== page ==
Those tiny, irresistible gourmet treats that are known as pine nuts |

Those tiny, irresistible gourmet treats that are known as pine nuts

Don Quilici

This is a seasonal repeat of a previous story on how to enjoy some very special, tiny, irresistible, gourmet treats.

Those treats are known as pine nuts.

What in the heck is a pine nut?

Well, for those of you who are new to the area and are unfamiliar with pine nuts, they are the seeds of the pinyon pine tree. That tree is the official tree of the State of Nevada. It is a fairly small, rather unattractive, bushy-looking tree and is one of the main physical features of our Great Basin area.

It also produces one of Mother Nature’s tastiest treats – pine nuts.

Most interesting, the seed crop of the pinyon tree is completely unpredictable and unreliable. The nuts only occur about once every three years, with the density varying dramatically from one geographic area to another.

So, the area that produced a great crop of pine nuts last year could be absolutely barren this year or vice versa.

With that as a brief background on the pine nut, here is what to do to enjoy that gourmet treat:

At your convenience, wander down to your favorite super market and buy several pounds of the raw pine nuts.

I discovered a long time ago that is is far easier for me to buy the nuts at a super market rather than try to pick them myself and here’s why:

If you’ve never picked pine nuts, then you have never discovered the hard way (like I did!) that the pinyon tree is notorious for its pitch. Each tree is loaded with sticky pine pitch. If I get anywhere close to one of those trees, I am instantly covered with that pitch. It gets on my hands, my face, my shirt, my pants, my steering wheel, etc.

I used to remove the pitch with gasoline and by the time I was done, I smelled like a pump at a gas station.

Then at a later date, I discovered that mayonnaise worked just as well in removing the pitch. Mayonnaise! No matter what you use, if you pick your own pine nuts, be sure to have something with you to remove the pitch. If you don’t, you’ll be a mess.

With that said, just follow these very easy “Don Q” instructions on selecting good pine nuts and then cooking them:

– Selecting good pine nuts (no matter whether you pick them or buy them):

Note: This step is optional but it ensures the very best edible nuts.

Fill an empty, two-pound coffee can about half-full of cold water.

Then, pour in a quantity of the nuts to determine if any of them float. Any that float are hollow or have begun to get hard. It’s your choice as to whether or not you want to cook them. I throw them away. That way, all I have left is the best eating ones.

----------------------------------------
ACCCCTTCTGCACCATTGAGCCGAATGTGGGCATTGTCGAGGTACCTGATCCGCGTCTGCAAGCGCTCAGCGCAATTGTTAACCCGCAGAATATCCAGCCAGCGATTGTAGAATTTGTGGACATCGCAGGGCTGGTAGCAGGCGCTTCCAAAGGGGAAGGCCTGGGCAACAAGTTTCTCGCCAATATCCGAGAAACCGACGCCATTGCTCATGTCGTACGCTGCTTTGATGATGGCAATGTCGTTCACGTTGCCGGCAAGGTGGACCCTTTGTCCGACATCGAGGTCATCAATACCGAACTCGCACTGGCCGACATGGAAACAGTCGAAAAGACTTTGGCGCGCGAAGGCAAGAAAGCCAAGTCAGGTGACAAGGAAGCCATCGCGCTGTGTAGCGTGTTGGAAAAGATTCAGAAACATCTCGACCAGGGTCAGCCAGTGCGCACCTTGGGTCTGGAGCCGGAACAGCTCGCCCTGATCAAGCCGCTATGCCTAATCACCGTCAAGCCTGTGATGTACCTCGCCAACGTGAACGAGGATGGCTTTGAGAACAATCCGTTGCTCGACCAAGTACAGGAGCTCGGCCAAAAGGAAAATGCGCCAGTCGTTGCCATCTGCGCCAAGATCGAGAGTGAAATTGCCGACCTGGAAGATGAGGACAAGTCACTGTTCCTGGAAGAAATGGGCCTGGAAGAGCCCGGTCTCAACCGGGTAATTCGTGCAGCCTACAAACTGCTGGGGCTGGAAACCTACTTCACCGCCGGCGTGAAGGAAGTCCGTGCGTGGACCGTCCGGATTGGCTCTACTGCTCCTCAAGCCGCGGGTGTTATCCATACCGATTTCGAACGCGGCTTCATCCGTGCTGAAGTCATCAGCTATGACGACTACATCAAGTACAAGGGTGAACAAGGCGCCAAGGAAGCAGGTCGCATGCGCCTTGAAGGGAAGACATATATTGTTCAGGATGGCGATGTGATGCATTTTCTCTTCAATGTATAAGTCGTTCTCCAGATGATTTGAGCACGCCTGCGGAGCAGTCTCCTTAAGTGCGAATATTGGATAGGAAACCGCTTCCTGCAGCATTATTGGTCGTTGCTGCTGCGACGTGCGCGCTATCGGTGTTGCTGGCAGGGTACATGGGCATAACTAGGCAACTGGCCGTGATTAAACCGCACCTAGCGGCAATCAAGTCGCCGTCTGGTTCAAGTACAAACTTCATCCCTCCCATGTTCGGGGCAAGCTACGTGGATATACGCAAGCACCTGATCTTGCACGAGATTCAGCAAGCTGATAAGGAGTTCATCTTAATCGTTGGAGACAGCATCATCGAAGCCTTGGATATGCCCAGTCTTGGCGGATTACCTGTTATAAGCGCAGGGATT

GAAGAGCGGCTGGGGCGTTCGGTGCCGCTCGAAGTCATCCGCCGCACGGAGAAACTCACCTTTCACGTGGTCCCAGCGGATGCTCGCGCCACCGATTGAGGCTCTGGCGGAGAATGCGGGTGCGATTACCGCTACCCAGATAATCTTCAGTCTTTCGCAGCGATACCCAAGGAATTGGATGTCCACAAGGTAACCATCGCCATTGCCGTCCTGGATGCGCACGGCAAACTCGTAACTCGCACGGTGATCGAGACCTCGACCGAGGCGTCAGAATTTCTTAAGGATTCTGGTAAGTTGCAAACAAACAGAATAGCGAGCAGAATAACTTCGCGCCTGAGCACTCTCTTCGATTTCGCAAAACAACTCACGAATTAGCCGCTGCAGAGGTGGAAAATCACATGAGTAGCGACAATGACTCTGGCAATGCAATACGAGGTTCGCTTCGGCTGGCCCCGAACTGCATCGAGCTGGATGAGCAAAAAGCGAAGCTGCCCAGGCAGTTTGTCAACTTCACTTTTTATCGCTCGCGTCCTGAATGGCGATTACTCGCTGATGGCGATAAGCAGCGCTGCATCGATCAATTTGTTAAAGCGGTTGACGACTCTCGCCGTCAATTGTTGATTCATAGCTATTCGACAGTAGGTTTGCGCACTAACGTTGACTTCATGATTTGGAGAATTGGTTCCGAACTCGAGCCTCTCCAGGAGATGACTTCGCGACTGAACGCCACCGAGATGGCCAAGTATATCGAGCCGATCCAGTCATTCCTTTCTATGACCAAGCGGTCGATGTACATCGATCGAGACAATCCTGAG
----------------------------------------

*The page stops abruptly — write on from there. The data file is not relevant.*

Repeat this process until you have floated all of the nuts.

– Boiling the pine nuts:

Replace the water in the coffee can with clean, cold water.

Then, place enough pine nuts in the can until the water level is several inches from the top.

You are now ready to boil them on your stove.

Before you do, season the water with lots of table salt. If in doubt, use more. Much more!

Bring the water and nuts to a boil.

Reduce the heat and cook for about 30 minutes at a medium-high heat.

Special Note: Do not use any of your regular cooking pots or you will be sorry. The nuts produce pitch while cooking and that pitch is almost impossible to remove from your pots. I found that out the hard way. That’s why you use the coffee can. When you’re done cooking the nuts, just throw away the can. Quick and easy with no fuss!

– Baking the pine nuts:

Cover a large cookie sheet with aluminum foil (to protect the sheet from any remaining pitch). Remove the pipping-hot pine nuts from the water. Spread them in a layer over the sheet.

Season with lots of salt. If in doubt, use even more salt.

Place the cookie sheet in a pre-heated oven. Then bake the nuts at 350 degrees for about 15 minutes.

– Warning:

You are now ready to eat an unforgettable treat. However, be advised that you can not eat just one, pipping hot, freshly-cooked pine nut and then stop. It is absolutely impossible.

Eating pine nuts is comparable to eating potato chips, jelly beans, cashews, etc. You will feel compelled to keep eating more and more, until they’re all gone. Don’t say that you weren’t pre-warned.

– Finally:

Sharing freshly-cooked pine nuts and a glass of wine with that special person in front of a cozy, crackling fireplace on a cold, wintry night is a great combination. Try it. You’ll like it.

On the other hand, if you don’t have a special person in your life, you can still enjoy the pine nuts and wine in front of a cozy fire all by yourself. Try it.

– Bet Your Favorite Pigeon

Bet your favorite pigeon he can’t tell you two main uses for the pinyon tree.

If he says, “You can use a pinyon for a Christmas tree or cut a whole bunch of them into firewood,” he could be a longtime Nevadan and you lose the bet.